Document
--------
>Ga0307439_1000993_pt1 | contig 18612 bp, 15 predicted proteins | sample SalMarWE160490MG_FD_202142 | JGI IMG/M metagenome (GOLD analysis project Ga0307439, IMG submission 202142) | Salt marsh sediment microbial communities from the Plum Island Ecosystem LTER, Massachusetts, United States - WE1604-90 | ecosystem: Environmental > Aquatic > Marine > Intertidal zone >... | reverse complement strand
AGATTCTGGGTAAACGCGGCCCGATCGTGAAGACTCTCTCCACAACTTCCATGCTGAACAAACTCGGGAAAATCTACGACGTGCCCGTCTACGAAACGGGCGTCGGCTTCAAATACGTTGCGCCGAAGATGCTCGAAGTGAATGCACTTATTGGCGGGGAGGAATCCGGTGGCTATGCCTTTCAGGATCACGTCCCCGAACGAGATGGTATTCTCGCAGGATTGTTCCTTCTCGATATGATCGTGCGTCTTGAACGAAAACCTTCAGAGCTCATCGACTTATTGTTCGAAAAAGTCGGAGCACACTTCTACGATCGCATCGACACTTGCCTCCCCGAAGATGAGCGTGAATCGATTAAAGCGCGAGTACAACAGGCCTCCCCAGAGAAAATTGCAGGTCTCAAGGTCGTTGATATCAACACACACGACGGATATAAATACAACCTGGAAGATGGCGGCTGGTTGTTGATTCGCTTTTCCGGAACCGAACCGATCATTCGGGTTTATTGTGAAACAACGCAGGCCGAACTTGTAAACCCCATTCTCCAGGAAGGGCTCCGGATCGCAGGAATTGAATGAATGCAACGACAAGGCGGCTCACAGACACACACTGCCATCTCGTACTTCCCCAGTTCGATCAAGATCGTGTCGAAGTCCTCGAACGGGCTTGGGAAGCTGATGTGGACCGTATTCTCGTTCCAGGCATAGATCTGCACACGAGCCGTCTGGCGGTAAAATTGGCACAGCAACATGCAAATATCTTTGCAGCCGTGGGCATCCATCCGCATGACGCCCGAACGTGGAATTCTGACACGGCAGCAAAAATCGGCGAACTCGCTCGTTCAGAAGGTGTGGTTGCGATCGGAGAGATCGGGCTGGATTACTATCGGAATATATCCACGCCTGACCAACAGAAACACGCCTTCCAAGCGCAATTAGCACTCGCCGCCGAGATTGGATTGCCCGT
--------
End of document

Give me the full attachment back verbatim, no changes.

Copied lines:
>Ga0307439_1000993_pt1 | contig 18612 bp, 15 predicted proteins | sample SalMarWE160490MG_FD_202142 | JGI IMG/M metagenome (GOLD analysis project Ga0307439, IMG submission 202142) | Salt marsh sediment microbial communities from the Plum Island Ecosystem LTER, Massachusetts, United States - WE1604-90 | ecosystem: Environmental > Aquatic > Marine > Intertidal zone >... | reverse complement strand
AGATTCTGGGTAAACGCGGCCCGATCGTGAAGACTCTCTCCACAACTTCCATGCTGAACAAACTCGGGAAAATCTACGACGTGCCCGTCTACGAAACGGGCGTCGGCTTCAAATACGTTGCGCCGAAGATGCTCGAAGTGAATGCACTTATTGGCGGGGAGGAATCCGGTGGCTATGCCTTTCAGGATCACGTCCCCGAACGAGATGGTATTCTCGCAGGATTGTTCCTTCTCGATATGATCGTGCGTCTTGAACGAAAACCTTCAGAGCTCATCGACTTATTGTTCGAAAAAGTCGGAGCACACTTCTACGATCGCATCGACACTTGCCTCCCCGAAGATGAGCGTGAATCGATTAAAGCGCGAGTACAACAGGCCTCCCCAGAGAAAATTGCAGGTCTCAAGGTCGTTGATATCAACACACACGACGGATATAAATACAACCTGGAAGATGGCGGCTGGTTGTTGATTCGCTTTTCCGGAACCGAACCGATCATTCGGGTTTATTGTGAAACAACGCAGGCCGAACTTGTAAACCCCATTCTCCAGGAAGGGCTCCGGATCGCAGGAATTGAATGAATGCAACGACAAGGCGGCTCACAGACACACACTGCCATCTCGTACTTCCCCAGTTCGATCAAGATCGTGTCGAAGTCCTCGAACGGGCTTGGGAAGCTGATGTGGACCGTATTCTCGTTCCAGGCATAGATCTGCACACGAGCCGTCTGGCGGTAAAATTGGCACAGCAACATGCAAATATCTTTGCAGCCGTGGGCATCCATCCGCATGACGCCCGAACGTGGAATTCTGACACGGCAGCAAAAATCGGCGAACTCGCTCGTTCAGAAGGTGTGGTTGCGATCGGAGAGATCGGGCTGGATTACTATCGGAATATATCCACGCCTGACCAACAGAAACACGCCTTCCAAGCGCAATTAGCACTCGCCGCCGAGATTGGATTGCCCGT